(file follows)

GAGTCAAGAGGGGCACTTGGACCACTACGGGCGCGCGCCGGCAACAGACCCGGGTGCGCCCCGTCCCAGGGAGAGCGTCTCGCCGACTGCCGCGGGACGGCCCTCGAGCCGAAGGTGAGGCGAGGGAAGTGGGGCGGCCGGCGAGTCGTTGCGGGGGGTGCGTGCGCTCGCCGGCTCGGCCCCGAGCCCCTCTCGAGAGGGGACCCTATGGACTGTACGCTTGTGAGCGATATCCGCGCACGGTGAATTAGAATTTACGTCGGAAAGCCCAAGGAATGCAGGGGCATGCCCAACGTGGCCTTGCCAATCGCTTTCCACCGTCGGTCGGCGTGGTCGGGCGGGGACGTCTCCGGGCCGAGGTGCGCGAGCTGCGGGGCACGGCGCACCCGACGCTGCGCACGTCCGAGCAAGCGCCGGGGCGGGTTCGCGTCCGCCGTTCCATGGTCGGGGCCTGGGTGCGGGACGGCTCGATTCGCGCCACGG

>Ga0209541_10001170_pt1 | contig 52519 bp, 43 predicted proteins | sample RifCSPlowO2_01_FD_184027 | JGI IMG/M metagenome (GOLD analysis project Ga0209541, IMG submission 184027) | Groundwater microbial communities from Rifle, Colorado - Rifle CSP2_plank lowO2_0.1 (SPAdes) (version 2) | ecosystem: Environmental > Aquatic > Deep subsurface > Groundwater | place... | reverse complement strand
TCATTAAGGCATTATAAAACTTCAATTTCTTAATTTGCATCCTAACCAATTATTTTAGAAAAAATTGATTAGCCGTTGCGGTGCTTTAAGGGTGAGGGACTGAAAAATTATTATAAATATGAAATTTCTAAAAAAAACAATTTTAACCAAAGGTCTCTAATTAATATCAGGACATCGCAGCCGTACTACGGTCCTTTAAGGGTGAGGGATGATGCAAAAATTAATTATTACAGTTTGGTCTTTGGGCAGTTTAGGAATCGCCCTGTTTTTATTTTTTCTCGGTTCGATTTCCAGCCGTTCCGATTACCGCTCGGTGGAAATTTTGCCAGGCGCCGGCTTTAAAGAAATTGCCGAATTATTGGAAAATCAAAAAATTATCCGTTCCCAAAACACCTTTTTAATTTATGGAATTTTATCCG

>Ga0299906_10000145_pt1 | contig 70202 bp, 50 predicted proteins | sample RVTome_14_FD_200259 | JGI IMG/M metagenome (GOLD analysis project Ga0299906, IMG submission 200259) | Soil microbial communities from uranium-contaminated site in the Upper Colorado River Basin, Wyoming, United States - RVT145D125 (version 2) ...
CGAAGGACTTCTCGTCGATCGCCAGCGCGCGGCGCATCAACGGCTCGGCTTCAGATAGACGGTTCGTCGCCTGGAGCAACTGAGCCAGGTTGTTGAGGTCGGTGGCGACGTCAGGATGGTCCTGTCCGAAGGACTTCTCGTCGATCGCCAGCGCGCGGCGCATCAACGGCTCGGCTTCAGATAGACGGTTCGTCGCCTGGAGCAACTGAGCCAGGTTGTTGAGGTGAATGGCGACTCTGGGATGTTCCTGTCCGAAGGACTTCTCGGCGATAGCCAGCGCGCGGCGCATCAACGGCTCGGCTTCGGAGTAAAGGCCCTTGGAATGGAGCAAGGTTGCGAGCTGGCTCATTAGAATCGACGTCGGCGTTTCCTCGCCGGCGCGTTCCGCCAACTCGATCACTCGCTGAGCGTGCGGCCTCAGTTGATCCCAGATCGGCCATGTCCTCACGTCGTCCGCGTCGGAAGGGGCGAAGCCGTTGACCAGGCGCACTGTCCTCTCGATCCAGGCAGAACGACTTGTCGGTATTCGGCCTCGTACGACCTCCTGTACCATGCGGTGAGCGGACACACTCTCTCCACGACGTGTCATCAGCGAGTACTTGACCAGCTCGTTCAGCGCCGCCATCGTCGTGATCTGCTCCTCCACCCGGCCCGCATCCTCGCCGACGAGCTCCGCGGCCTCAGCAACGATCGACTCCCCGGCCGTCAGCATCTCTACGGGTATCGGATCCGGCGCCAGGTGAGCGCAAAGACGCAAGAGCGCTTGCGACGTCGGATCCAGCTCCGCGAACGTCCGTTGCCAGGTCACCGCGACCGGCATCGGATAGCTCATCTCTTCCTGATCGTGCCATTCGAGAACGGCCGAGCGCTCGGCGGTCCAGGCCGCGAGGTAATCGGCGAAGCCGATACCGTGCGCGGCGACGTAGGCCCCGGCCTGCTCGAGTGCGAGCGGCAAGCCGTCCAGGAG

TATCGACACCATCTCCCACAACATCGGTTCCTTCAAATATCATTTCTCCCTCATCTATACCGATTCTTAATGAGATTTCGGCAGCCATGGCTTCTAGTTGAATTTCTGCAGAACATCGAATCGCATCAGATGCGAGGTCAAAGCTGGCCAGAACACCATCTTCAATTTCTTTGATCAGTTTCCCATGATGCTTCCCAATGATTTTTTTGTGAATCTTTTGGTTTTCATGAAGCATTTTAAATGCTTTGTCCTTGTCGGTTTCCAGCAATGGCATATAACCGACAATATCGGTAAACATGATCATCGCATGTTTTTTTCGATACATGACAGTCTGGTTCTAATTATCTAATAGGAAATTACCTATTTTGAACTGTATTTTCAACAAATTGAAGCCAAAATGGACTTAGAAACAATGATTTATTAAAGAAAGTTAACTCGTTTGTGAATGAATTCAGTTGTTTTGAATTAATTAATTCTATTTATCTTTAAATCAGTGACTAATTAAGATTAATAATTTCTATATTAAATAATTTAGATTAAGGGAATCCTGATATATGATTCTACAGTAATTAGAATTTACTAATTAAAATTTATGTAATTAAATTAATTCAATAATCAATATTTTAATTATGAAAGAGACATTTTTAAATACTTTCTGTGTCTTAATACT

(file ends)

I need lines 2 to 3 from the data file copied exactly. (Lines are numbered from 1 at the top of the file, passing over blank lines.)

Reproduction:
>Ga0209541_10001170_pt1 | contig 52519 bp, 43 predicted proteins | sample RifCSPlowO2_01_FD_184027 | JGI IMG/M metagenome (GOLD analysis project Ga0209541, IMG submission 184027) | Groundwater microbial communities from Rifle, Colorado - Rifle CSP2_plank lowO2_0.1 (SPAdes) (version 2) | ecosystem: Environmental > Aquatic > Deep subsurface > Groundwater | place... | reverse complement strand
TCATTAAGGCATTATAAAACTTCAATTTCTTAATTTGCATCCTAACCAATTATTTTAGAAAAAATTGATTAGCCGTTGCGGTGCTTTAAGGGTGAGGGACTGAAAAATTATTATAAATATGAAATTTCTAAAAAAAACAATTTTAACCAAAGGTCTCTAATTAATATCAGGACATCGCAGCCGTACTACGGTCCTTTAAGGGTGAGGGATGATGCAAAAATTAATTATTACAGTTTGGTCTTTGGGCAGTTTAGGAATCGCCCTGTTTTTATTTTTTCTCGGTTCGATTTCCAGCCGTTCCGATTACCGCTCGGTGGAAATTTTGCCAGGCGCCGGCTTTAAAGAAATTGCCGAATTATTGGAAAATCAAAAAATTATCCGTTCCCAAAACACCTTTTTAATTTATGGAATTTTATCCG